Fear doesn’t devastate; it stirs the inner pot. It is a tender love story that triumphs heartbreaks and sets the foundation for a deep lasting future relationship – a delightful emancipation from social intrigues and cultural constraints.
Truly inspirational builds upon the basis of not second guessing everything, and taking risks instead of regretting not taking them. A must-read for anyone. 5 Stars. – Bill McManus, Author, and creator of the Storytime Pup
This is the first book by Neil D’silva that I have read. It’s been a really long time since I have read a horror story. But everyone in the book club was talking about it and I decided it was high time I expanded my reading experiences.
The beginning of the book got me hooked. I was like, okay, I really want to know what is going to happen. The romantic in me loved the idea of a love through the centuries specially when one is a demon and the other human.
Would he succeed? Would he win her? What about the man she is in love with? Why have they been separated? As I was reading, the questions kept playing in my mind.
I must admit I got a bit impatient with the pace of the book initially. I wanted it to go faster. I wanted answers to all my questions. And then suddenly the pace picked up and I couldn’t put it down.
The book was good no doubt, though there were a few grammatical errors scattered through it. It could have been edited a bit more carefully.
But all in all I enjoyed it and am looking forward to reading his other book, “Maya’s New Husband”.
Here is the my amazon associate link if you would like to buy the book
I barely registered the rain or the fact that my dog had come and settled on the bed besides me as I read the book. I was lost in Kasauli. Ruchi Singh has a wonderful way of describing places that is more poetic than prose. I could see the mountains and the sun shining through the trees. I could smell the fresh air. As I said I was lost in the book from the first page itself.
The characters are portrayed brilliantly. I half expected them to come right out of the pages and talk to me. Not just Zayd and Ashima but all the supporting characters as well. Each one of them exhibits a plethora of emotions that you can relate to and empathise with.
Ashima is a single mom… no, she is a single daughter in law, a single bhabhi as well, and the sole bread earner. Her weariness, her loneliness, the conventions that bind and hold her back, Her helpless acceptance of her responsibilities , her anguish of not knowing the fate of her husband who is missing in action in the Kargil war, the endless waiting, the flickering of hope against hope, are what make Jugnu a book that is a class apart.
Zayd, having faced death in all its gruesomeness at an early age, is mature beyond his years. He fights with his demons and forges his own identity. Out on parole all he wants is peace but finds someone who steals his heart instead.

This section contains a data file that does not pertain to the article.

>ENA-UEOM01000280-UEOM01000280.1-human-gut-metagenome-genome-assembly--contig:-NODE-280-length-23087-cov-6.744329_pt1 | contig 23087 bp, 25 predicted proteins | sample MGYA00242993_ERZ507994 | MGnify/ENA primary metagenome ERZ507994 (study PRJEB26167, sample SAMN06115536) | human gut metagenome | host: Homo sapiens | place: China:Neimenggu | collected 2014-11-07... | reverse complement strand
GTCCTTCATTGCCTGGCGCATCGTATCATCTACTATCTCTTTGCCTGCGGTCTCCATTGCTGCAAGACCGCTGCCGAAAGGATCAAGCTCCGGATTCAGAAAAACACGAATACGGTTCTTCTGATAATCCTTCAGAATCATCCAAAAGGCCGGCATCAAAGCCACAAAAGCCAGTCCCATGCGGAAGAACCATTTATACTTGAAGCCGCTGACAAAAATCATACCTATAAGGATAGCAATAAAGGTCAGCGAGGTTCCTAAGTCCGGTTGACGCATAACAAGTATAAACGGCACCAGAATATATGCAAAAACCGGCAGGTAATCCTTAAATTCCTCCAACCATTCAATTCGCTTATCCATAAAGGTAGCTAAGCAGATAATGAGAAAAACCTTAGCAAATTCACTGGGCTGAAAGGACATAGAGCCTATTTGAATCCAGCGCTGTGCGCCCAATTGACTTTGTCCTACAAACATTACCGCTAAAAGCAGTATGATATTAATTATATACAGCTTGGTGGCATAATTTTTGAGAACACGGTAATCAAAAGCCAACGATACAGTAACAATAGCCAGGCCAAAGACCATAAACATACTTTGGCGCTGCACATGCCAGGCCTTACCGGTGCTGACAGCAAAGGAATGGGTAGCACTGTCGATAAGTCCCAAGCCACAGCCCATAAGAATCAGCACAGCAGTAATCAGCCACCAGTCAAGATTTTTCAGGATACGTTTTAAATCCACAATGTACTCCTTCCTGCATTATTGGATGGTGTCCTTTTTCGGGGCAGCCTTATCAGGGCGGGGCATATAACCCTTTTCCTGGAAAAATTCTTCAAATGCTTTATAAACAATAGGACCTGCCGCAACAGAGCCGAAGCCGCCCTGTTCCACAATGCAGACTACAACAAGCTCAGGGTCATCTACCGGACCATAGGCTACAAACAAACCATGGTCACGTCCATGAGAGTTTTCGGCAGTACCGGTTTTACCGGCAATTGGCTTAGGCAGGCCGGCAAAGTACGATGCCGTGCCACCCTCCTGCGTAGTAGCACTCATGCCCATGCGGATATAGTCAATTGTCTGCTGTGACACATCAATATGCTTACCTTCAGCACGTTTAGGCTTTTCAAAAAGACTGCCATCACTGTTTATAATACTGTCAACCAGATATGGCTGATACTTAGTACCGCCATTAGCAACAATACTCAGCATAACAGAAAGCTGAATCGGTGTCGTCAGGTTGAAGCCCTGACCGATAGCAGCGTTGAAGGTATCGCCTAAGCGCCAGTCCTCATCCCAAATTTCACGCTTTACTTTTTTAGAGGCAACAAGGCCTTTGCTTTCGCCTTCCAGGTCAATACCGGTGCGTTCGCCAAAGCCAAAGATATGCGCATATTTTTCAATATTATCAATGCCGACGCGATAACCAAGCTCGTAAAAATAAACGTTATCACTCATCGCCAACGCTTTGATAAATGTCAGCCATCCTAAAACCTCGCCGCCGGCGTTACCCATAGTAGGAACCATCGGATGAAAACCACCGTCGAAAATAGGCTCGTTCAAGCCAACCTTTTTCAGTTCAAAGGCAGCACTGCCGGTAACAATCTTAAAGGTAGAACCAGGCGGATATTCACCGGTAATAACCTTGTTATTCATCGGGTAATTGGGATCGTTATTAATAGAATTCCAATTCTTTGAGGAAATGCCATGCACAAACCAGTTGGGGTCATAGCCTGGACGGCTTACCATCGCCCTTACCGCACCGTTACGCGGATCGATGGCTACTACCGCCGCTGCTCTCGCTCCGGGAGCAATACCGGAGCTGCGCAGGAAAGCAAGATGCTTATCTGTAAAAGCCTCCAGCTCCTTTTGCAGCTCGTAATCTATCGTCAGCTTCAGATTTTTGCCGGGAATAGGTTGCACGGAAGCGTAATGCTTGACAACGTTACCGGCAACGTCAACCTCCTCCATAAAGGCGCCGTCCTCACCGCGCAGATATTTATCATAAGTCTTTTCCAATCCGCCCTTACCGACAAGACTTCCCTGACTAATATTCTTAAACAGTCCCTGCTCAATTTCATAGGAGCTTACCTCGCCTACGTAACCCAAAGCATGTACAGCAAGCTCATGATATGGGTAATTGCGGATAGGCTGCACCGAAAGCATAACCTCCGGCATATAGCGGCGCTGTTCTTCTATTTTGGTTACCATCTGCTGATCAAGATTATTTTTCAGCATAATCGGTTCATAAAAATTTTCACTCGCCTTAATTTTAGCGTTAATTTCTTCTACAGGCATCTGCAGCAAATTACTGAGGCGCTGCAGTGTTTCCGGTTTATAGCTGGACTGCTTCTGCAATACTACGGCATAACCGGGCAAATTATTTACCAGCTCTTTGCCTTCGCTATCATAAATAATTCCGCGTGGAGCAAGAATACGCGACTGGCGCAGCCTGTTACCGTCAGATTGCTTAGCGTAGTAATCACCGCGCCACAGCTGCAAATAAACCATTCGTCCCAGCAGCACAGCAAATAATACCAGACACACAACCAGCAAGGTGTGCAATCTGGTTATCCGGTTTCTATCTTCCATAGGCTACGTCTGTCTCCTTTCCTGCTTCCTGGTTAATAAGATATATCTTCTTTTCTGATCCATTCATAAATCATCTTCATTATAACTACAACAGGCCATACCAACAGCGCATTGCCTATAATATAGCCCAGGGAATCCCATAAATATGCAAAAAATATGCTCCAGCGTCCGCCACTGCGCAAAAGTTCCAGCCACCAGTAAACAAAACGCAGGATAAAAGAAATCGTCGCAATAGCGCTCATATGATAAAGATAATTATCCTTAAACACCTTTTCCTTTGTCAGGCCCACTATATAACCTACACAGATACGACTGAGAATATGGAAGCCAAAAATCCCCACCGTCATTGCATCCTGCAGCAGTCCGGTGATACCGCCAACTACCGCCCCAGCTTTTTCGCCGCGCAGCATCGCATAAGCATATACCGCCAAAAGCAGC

Ruchi has brought out the discrimination faced by Muslims in India in the book, but she deals with it in a very matter of fact manner. She doesn’t make a hue and cry about it. I liked the fact that she doesn’t get preachy yet brings home her point.
I think this one definitely deserves 5 stars.
For a lovely read in the rains, pick it up from amazon here.
I thought I’d take a nap. Then I remembered that I had this new book, “Finding the Angel” by Rubina Ramesh. I thought I’d read a bit till I dozed off. One hour later, nap time was over and so was the book.
What struck me was that those of us who love reading romance, always look to the west for our princes. Mills & Boons are packed with princes from mysterious countries. And here finally we have our Prince Charming or should I say Uncharming, right here in India.
Whenever I review a book, I don’t just look at the story and so though the title, “Finding the Angel” felt like more of a mystery, the book is an all and all out love story.
It’s a really quick read and had me gripped because the author has a way of writing that pulls you into the story. Every scene unfolds very realistically. The emotions, the actions of the characters all make you feel as if you were right there in the book itself.
There were places in the book where I really wanted to whack both Prince Aryan and Shefali, one on their heads. Him for being so mean and irritating and her for not whacking him herself.
I am definitely looking forward to more books from Rubina Ramesh.
Rubina Ramesh is an avid reader, writer, blogger, book reviewer, and marketer. She is the founder of The Book Club, an online book publicity group. Her first literary work was published in her school magazine. It gave her immense pride to see her own name at the bottom of the article. She was about 8 years old at that time. She then went to complete her MBA and after her marriage to her childhood friend, her travel saga started. From The Netherlands to the British Isles she lived her life like an adventure. After a short stint in Malaysia, she finally settled down in the desert state of USA, Arizona. Living with her DH and two human kids and one doggie kid, Rubina has finally started living the life she had always dreamed about – that of a writer.
Kalki Krishnamurthy’s Ponniyin Selvan is a masterpiece that has enthralled generations of Tamil readers. Many authors have written phenomenal books in Tamil literature after Kalki Krishnamurthy, but Ponniyin Selvan remains the most popular, widely-read novel. It has just the right mixture of all things that makes an epic – political intrigue, conspiracy, betrayal, huge dollops of romance, infidelity, seduction, passion, alluring women, unrequited love, sacrifice and pure love.